For third-party technology auditors

Speaking from Kittler’s point[0], “information hiding” has become a principle of Good Language design; i.e. “encapsulation”, surviving the criticism railed against object-oriented languages (polymorphism and classical inheritance, too, are terrible ideas; but whatever, if an organization or client wants, then the customer gets). So this mentality is the basis from which I make these suggestions. “Hiding” things has become the rule of the day, and I don’t like that; if anything, I want to expose more of the “bare metal” of the underlying systems in the OSI model’s base layer, the Physical layer, to the developers as much as the users, but obviously in a way that is intuitive, meaningful, etc. toward better shared understanding of these systems. So it is with this point that I recommend that ideally software technology auditors:

* MUST[1] look for explicit forms of documentation which identify gaps in comprehensibility; e.g., lack of explicit /typing/ either in documentation around the code or as part of the language itself (so, a function may expect parameters and somewhere those parameters should be explicitly stated to have a type and a purpose of such-and-such a sort)
* SHOULD look for static code analysis, which would supply a grounding for using the concept of “maintainability” (in what sense can the developers, analysts and testers meaningfully evaluate that the code itself has such-and-such a code quality as it relates to their agility? it is widely known that static code analysis improves agility[2] and helps restrain code complexity)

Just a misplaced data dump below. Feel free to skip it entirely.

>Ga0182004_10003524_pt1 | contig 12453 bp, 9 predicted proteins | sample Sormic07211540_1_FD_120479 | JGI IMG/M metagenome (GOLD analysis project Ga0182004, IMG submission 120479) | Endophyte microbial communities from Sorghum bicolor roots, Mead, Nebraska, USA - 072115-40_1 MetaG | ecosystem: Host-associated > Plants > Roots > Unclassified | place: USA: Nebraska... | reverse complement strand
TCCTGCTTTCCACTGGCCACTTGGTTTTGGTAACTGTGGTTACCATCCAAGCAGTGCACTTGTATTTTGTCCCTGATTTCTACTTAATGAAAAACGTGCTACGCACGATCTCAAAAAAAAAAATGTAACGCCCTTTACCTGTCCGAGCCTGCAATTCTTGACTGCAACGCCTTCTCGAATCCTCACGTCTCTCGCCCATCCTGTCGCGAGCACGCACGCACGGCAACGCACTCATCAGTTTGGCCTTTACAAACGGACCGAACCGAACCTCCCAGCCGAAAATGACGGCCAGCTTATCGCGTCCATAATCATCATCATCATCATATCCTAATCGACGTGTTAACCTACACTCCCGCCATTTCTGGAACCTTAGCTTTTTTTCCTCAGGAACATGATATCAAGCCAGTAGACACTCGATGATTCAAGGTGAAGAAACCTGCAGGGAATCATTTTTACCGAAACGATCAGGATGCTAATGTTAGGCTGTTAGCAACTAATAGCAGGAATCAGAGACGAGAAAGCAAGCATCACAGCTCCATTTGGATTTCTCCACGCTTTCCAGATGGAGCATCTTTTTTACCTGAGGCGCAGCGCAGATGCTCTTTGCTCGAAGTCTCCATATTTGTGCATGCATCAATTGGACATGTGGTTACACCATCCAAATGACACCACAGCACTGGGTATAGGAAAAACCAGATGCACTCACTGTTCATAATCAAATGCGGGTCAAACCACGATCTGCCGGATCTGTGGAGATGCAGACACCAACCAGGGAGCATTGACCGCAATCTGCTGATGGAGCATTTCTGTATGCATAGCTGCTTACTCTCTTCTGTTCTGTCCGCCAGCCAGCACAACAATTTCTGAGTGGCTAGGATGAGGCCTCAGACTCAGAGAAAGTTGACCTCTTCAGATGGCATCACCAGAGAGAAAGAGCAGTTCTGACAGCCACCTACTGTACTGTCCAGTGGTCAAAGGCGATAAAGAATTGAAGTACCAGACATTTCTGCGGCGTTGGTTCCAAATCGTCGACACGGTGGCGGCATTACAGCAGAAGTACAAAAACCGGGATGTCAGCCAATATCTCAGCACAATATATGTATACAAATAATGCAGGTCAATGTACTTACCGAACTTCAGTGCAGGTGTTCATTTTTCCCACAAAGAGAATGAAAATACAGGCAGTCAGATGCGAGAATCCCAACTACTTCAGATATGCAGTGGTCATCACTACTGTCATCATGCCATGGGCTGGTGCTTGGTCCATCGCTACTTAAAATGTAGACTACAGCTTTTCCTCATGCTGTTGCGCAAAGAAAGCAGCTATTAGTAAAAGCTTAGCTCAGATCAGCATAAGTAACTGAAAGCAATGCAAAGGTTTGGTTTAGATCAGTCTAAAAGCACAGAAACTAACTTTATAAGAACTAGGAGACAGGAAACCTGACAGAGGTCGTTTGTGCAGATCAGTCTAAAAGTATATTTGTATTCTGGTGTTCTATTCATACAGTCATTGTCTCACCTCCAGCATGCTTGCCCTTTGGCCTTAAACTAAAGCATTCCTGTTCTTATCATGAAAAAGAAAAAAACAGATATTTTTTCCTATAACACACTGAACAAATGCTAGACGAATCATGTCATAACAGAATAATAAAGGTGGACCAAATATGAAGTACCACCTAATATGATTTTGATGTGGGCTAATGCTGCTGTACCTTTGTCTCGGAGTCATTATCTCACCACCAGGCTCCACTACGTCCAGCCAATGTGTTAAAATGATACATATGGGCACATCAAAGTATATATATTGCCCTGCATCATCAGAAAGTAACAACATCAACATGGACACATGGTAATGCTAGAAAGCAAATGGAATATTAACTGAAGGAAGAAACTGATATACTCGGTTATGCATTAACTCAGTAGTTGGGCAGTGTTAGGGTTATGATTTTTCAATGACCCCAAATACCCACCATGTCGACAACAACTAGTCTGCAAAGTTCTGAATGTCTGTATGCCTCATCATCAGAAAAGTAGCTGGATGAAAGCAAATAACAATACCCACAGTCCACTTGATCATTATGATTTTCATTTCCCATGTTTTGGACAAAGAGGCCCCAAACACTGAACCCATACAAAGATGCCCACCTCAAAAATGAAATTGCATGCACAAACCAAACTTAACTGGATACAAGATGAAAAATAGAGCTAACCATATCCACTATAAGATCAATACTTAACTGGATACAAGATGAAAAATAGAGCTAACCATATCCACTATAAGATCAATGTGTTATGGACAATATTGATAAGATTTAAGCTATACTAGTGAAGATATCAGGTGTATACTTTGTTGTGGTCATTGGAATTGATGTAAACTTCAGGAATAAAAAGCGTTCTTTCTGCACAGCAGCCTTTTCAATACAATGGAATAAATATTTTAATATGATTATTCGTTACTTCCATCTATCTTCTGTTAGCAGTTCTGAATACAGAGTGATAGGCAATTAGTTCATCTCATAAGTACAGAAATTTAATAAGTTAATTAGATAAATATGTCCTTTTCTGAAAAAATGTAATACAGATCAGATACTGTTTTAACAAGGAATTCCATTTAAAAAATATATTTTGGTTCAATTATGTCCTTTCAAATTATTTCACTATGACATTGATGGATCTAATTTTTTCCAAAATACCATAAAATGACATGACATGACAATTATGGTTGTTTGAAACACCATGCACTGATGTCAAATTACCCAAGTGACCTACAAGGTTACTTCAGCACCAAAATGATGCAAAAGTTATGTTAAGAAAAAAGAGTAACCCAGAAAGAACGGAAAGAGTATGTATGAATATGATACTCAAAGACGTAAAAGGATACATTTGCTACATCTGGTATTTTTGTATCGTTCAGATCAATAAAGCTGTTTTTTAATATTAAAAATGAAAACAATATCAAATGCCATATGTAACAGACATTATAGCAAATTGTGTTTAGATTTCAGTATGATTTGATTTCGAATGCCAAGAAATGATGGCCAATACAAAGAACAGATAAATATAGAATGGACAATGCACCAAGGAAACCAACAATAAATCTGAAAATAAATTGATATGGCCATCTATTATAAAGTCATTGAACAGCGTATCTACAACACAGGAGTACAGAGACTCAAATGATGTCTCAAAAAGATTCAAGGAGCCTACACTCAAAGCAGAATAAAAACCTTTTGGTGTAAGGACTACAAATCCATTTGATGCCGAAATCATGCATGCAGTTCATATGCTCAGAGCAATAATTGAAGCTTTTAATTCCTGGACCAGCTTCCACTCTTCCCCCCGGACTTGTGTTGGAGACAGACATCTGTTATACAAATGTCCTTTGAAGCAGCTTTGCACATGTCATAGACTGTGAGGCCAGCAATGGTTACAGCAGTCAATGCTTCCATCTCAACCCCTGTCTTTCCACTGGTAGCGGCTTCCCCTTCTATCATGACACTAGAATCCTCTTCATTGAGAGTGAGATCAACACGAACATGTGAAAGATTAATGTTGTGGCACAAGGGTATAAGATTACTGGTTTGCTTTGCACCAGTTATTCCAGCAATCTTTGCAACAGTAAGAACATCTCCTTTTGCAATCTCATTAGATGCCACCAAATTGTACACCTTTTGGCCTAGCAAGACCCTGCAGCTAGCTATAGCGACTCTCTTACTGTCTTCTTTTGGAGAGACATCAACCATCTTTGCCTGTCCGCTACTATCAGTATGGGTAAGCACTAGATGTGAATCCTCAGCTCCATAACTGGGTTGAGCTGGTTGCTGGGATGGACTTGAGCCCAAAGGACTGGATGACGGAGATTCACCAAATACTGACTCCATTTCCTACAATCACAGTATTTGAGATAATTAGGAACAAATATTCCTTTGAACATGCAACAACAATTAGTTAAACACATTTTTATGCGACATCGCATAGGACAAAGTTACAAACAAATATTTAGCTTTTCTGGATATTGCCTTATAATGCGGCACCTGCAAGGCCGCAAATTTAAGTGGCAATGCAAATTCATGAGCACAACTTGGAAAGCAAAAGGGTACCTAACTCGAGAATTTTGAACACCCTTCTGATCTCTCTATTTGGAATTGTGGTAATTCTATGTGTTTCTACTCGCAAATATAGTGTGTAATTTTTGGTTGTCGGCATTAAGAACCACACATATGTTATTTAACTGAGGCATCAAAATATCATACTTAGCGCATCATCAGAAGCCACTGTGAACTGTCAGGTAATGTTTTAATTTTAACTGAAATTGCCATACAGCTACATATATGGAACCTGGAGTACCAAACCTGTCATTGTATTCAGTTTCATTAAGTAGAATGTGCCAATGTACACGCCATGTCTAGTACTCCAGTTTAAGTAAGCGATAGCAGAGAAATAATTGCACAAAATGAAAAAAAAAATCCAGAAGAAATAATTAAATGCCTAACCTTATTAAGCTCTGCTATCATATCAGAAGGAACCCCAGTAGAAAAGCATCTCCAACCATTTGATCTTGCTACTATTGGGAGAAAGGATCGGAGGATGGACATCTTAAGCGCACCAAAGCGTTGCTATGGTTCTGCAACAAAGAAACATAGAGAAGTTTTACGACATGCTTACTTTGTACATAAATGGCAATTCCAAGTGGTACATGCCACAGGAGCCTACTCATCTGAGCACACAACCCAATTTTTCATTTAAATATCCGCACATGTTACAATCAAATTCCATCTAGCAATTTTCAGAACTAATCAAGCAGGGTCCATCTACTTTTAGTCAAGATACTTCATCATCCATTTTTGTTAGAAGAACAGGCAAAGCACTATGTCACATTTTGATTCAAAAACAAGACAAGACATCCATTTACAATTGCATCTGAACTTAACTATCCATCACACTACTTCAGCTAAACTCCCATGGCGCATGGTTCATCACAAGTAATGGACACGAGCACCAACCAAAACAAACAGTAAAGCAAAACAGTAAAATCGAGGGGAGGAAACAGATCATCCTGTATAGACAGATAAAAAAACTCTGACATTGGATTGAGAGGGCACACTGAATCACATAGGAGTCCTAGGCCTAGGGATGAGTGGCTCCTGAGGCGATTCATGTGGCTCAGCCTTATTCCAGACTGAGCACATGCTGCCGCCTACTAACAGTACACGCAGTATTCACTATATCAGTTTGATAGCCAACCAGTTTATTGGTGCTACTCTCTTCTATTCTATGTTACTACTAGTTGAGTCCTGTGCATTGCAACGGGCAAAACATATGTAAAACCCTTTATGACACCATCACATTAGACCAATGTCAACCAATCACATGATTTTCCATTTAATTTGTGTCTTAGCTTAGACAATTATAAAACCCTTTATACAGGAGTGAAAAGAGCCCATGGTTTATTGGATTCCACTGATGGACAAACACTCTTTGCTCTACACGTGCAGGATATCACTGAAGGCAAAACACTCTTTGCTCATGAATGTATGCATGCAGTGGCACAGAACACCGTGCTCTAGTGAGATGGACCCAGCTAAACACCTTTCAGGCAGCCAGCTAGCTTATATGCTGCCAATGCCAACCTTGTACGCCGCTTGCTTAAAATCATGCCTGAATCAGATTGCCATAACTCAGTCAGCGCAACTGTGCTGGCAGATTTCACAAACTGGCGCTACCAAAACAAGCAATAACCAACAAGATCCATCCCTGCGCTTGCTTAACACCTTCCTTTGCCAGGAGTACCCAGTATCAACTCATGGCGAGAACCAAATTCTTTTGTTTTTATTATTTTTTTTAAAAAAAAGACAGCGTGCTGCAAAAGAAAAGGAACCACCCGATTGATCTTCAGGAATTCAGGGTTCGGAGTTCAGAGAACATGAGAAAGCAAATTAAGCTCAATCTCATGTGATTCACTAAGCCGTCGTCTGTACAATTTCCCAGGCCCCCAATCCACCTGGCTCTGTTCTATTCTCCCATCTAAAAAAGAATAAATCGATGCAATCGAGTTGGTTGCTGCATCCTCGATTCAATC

* SHOULD look for automation workflows that ease the pain of developer experience to test, automate and drive the application in the development of more complex features; e.g., a login (user) workflow should be available to onboarding developers, and ideally all workflows should be developed by developers for developers
* SHOULD look for accessibility tools as well as basic accessibility constraints (regardless of whether the application is intended for the Web context)
* SHOULD look for API maturity in terms of whether both front end and backend systems are striving to achieve the Richardson Maturity model[3] (hypermedia-orientation may not be a demand given the closed-nature of various existing systems today, but democratization should always be a concern for the health-care industry[4]; elsewhere I have read Corissa Bowman has written about interoperability, and existing systems would benefit from thinking in terms of the Robustness principle as well; an example of a robust API, such that the client is not constantly taking on debt to adapt to its lack of robustness, would be where the API accepts negative values for a field which is semantically inappropriate so then the front end has to restrict this through “automagically” implementing code to compensate for the APIs counter-intuitiveness. It goes without saying that the problem is a form of tech debt of some sort and is a product of legacy, but that doesn’t change the fact that it should, for all intents and purposes, be fixed; or the API should be versioned in such a way to allow new front ends and clients not to have to make such leaps and bounds to contort their way around this limitation)

[0]: “*When meanings come* down to sentences, sentences to words, and words to letters, there is no software at all. Rather, there would be no software if computer systems were not surrounded any longer by an environment of everyday languages.” [CTHEORY: There is No Software](
[1]: [RFC 2119 — Key words for use in RFCs to Indicate Requirement Levels](
[2]: STATIC CODE ANALYSIS IN AN AGILE WORLD: Establishing a repeatable process to achieve working software with each iteration.
[3]: [Richardson Maturity Model](
[4]: [Data democratization in healthcare — the API Way — MedCity News](

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